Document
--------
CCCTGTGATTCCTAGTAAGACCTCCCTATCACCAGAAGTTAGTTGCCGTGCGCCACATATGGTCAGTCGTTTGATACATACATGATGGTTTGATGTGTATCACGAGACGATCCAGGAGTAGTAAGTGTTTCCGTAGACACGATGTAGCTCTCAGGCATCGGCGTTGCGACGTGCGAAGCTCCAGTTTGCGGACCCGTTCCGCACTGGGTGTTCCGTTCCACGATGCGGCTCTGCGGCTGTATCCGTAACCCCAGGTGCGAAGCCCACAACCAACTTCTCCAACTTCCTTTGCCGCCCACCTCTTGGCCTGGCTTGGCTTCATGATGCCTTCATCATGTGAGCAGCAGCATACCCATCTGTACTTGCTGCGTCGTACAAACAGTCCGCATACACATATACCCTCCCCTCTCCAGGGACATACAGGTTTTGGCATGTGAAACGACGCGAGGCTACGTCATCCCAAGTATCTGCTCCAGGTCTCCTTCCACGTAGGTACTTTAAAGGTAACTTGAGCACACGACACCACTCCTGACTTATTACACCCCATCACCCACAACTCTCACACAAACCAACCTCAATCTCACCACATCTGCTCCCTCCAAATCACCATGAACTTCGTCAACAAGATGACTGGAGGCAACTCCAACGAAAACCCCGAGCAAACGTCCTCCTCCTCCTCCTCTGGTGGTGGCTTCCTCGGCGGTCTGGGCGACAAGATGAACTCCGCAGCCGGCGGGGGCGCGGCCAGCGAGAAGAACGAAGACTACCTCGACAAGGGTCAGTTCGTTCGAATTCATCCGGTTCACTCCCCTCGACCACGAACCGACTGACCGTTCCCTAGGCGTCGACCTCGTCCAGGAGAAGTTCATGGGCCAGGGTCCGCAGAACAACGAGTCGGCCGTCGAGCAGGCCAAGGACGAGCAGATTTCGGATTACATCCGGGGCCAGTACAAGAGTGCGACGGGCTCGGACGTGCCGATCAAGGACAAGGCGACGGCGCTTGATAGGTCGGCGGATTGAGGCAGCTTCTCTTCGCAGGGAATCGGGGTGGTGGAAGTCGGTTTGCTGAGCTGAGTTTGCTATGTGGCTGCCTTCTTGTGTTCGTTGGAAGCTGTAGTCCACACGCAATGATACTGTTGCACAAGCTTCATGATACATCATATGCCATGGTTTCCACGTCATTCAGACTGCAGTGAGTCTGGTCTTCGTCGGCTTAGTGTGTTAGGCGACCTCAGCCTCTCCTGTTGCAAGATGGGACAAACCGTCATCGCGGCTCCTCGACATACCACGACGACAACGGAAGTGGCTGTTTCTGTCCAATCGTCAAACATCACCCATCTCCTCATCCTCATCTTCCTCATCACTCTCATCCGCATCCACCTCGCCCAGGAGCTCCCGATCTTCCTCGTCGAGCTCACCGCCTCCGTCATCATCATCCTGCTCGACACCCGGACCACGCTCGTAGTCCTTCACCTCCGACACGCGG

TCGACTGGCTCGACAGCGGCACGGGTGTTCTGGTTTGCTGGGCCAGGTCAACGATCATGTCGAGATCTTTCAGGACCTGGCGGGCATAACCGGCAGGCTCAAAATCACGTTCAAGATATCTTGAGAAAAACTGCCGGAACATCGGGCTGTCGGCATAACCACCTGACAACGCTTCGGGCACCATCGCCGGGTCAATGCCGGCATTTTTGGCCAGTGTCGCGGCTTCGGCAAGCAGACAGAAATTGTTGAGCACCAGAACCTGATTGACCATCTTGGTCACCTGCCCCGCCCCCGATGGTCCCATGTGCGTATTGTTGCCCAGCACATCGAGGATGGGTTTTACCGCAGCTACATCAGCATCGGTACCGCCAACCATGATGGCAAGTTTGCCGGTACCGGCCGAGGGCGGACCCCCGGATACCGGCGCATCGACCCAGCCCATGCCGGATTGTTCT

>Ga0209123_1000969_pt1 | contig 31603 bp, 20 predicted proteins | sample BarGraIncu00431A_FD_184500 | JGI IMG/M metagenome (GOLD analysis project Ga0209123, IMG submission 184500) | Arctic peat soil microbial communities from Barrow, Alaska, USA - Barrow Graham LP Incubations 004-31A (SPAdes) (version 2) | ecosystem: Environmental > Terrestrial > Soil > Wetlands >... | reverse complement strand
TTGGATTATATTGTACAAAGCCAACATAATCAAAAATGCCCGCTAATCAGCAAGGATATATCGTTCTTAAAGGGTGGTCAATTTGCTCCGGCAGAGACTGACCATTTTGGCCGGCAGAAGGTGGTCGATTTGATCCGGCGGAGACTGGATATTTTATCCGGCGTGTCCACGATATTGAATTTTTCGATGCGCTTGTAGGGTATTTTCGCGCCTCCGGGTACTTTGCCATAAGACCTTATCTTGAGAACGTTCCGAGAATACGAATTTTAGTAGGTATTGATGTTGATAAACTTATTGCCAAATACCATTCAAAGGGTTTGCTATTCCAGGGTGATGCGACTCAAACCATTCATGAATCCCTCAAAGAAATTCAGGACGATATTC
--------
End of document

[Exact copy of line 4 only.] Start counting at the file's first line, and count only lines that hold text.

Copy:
TTGGATTATATTGTACAAAGCCAACATAATCAAAAATGCCCGCTAATCAGCAAGGATATATCGTTCTTAAAGGGTGGTCAATTTGCTCCGGCAGAGACTGACCATTTTGGCCGGCAGAAGGTGGTCGATTTGATCCGGCGGAGACTGGATATTTTATCCGGCGTGTCCACGATATTGAATTTTTCGATGCGCTTGTAGGGTATTTTCGCGCCTCCGGGTACTTTGCCATAAGACCTTATCTTGAGAACGTTCCGAGAATACGAATTTTAGTAGGTATTGATGTTGATAAACTTATTGCCAAATACCATTCAAAGGGTTTGCTATTCCAGGGTGATGCGACTCAAACCATTCATGAATCCCTCAAAGAAATTCAGGACGATATTC